Around that time I decided if I was going to keep traveling I was going to eat everything. I truly wanted to experience the cultures I was documenting but also I didn't want to get sick again.
The places you go are so remote that I generally have to google them to find out where in the world they are. How do you go about picking these places and are you always certain there are skate spots there?
Not always. I used to have a map on the wall and I would just stand in front of it and stare and think, I've never heard of this city. Let me google it. That's how it was with Astana, the capital of Kazakhstan. I had never heard of it and I looked it up and it has crazy architecture, glass buildings in pyramid shapes and this tower of white spines sticking up 200-feet that holds a gold sphere that is at least 50-feet across. It's nuts. It's like one of those Chinese ghost cities. It's more city than the population could utilize. It was a damn goldmine for skateboarding and no one has been there ever since. Maybe because it's so out there. It took us 36 hours to get there.
That's another thing about you—you go to all these places and you never take the easy route in.
I like adventure. When things are a little more difficult something more exciting might happen and make a memorable story. Keegan Sauder once said to me, "Disappointment is the greatest adventure." And that rings true. If everything goes perfectly as planned, what was your adventure, really?
What's the greatest disappointment you've encountered over the years?
Well, you want to walk the line; you don't want a real disaster. Something that makes you use your head is what you're looking for. The scariest was the Vietnam trip. We rode motorbikes from Hanoi to Saigon, about 2000 miles, and not the most direct route. Jerry Hsu and I had never ridden motorcycles, motorbikes, scooters, or anything. We both went down. We bought these bikes when we got to Hanoi and I could barely get around the block. It's sketchy as fuck driving there. I went down once. Jerry went down twice. It was a tough trip because the first three or four days we rode 12 hours a day in the rain. It was so sketchy.
'The Killing Season' - A Motorbike Trip Through Vietnam
I imagine skateboarding is a foreign, if not an alien, thing in some of the places you've traveled.
Two trips stand out when you say that because they were the most extreme opposite ends of the spectrum. The first is India where people love having their photo taken, they walk up to you and ask you to take their photo and they're fascinated with skateboarding. Every time someone would try a trick at a spot there were crowds of 50 to 100 people gathered around, almost to the point where you couldn't skate the spot. It felt amazing and so fun to be there because everyone was kind of happy about skating.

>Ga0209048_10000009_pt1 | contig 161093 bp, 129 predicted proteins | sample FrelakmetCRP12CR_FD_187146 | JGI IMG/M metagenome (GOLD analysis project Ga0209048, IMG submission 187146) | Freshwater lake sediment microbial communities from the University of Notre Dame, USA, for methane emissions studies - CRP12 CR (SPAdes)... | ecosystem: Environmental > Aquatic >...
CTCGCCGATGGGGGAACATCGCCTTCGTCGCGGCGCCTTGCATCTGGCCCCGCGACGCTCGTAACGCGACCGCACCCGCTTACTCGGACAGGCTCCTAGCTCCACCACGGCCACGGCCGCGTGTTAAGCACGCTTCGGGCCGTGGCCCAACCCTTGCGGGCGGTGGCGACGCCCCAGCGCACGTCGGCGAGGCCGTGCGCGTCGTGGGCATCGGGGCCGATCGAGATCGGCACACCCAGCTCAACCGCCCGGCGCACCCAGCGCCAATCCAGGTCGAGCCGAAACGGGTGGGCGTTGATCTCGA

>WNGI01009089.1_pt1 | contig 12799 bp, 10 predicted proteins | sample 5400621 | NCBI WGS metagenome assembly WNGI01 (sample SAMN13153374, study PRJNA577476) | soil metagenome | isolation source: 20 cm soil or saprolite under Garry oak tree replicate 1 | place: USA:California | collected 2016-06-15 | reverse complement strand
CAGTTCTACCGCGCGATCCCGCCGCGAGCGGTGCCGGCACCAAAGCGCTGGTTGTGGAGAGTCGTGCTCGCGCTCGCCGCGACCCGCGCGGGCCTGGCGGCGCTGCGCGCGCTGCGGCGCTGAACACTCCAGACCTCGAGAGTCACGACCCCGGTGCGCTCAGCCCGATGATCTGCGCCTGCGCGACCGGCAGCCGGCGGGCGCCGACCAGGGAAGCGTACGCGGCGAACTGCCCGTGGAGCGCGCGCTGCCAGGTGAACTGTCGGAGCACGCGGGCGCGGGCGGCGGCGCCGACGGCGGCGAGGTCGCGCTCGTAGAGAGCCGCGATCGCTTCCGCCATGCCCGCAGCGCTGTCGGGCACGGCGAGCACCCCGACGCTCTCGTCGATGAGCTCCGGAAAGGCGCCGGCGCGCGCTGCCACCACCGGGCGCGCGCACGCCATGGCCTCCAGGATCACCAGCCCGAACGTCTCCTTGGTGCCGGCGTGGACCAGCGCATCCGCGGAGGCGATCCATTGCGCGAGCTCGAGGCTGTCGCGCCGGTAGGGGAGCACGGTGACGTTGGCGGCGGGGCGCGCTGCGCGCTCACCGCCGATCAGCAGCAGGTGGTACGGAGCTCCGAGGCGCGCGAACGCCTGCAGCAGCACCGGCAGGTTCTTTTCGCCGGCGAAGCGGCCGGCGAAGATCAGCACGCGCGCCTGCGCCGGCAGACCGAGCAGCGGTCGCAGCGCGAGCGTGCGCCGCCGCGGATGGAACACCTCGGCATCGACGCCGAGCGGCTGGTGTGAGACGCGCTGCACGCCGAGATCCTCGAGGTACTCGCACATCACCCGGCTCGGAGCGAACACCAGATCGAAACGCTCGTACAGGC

In direct contrast was Azerbaijan. It's an oil-rich country that sits between Russia and Iran so it has this Persian/Russian culture collision happening. There are a lot of sensitive areas of social interaction. For example there was a woman sitting on a ledge we wanted to skate, wearing a burqa . We had a local guy with us and we asked him to ask her to move and he was like, "No. We can only ask her husband. She is a closed woman." Aside from that we almost got in numerous fights in Baku, the capital city, because people hated skateboarding. They would see us skating and be like, "What is that? I don't like it."
There was one point where these guys tried to trip Theotis Beasley as he was filming a line and then they went back again and tried to snatch his diamond earring out of his ear as he flew by. Then they tried to grab Jason Hernandez's camera out of his hand. The next night Stefan Janoski was trying this trick on a hubba and these drunk guys came up and one of them body checked (skate cinematographer) Scuba Steve. So Theotis just walked up and punched the guy in the throat. They were probably going to rob us but they saw they were outnumbered and they took off.
We were detained by police for six hours for photographing an oil field. There are lakes of oil bubbling out of the ground everywhere, no fences, it's the most polluted city in the word and we were photographing these fields and they took us to the police station for a while, but eventually let us go. That kind of stuff kept happening to us there.
I have a ton of ideas but now that Skateboarder magazine is done and I'm a freelance photographer I have to find sponsorship for every trip, which has been harder and harder to do so I haven't been traveling as much lately. I'd like to go to Africa more; I've only gone to a couple countries there.
If you had to dub one city the best for skateboarding in the world, which would it be?
For spots? Barcelona. China has a bunch of spots. I don't really like the good spots though. I like the ones that you have to battle for. They tend to look better in photos and, well, I'm not the one skating it...
The launch party for 'Skate the World' is tonight, October, 6, at the Soho Arts Club (76 Wooster Street) from 7 - 10 PM in New York City.